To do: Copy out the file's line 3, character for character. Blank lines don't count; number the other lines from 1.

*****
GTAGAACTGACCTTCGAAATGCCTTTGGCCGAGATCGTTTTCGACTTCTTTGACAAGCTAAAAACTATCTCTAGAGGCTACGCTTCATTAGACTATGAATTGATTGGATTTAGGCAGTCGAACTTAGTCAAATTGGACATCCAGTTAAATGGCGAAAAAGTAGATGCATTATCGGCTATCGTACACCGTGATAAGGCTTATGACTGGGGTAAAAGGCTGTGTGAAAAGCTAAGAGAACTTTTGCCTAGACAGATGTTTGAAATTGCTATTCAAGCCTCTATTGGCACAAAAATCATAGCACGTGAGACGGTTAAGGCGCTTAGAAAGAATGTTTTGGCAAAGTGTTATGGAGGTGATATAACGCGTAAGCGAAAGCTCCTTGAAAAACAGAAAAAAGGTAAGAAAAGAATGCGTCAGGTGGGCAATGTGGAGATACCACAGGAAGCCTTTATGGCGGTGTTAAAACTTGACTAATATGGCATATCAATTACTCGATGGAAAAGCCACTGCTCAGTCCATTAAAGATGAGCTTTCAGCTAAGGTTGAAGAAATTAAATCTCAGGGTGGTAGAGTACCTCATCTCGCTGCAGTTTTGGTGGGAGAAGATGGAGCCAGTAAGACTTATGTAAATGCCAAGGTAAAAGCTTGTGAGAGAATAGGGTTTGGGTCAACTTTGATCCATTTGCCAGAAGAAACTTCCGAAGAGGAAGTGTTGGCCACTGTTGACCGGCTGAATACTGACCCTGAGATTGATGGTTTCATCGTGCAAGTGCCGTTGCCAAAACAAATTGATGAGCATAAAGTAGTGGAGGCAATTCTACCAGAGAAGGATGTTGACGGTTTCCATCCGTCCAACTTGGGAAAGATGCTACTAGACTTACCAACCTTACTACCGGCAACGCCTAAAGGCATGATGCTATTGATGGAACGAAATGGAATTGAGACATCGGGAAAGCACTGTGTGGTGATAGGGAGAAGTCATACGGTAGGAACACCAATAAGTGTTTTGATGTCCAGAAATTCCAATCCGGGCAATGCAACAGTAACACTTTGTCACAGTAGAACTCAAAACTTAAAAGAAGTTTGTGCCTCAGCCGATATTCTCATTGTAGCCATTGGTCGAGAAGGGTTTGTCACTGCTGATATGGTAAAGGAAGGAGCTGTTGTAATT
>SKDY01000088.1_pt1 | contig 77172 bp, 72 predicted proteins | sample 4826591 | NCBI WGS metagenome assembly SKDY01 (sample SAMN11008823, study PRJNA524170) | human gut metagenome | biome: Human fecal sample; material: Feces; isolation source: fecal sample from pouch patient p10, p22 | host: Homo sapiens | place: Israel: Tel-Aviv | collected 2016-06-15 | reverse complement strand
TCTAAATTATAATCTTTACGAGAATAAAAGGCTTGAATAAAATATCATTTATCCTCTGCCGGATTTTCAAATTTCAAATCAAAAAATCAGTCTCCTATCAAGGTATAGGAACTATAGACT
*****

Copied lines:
TCTAAATTATAATCTTTACGAGAATAAAAGGCTTGAATAAAATATCATTTATCCTCTGCCGGATTTTCAAATTTCAAATCAAAAAATCAGTCTCCTATCAAGGTATAGGAACTATAGACT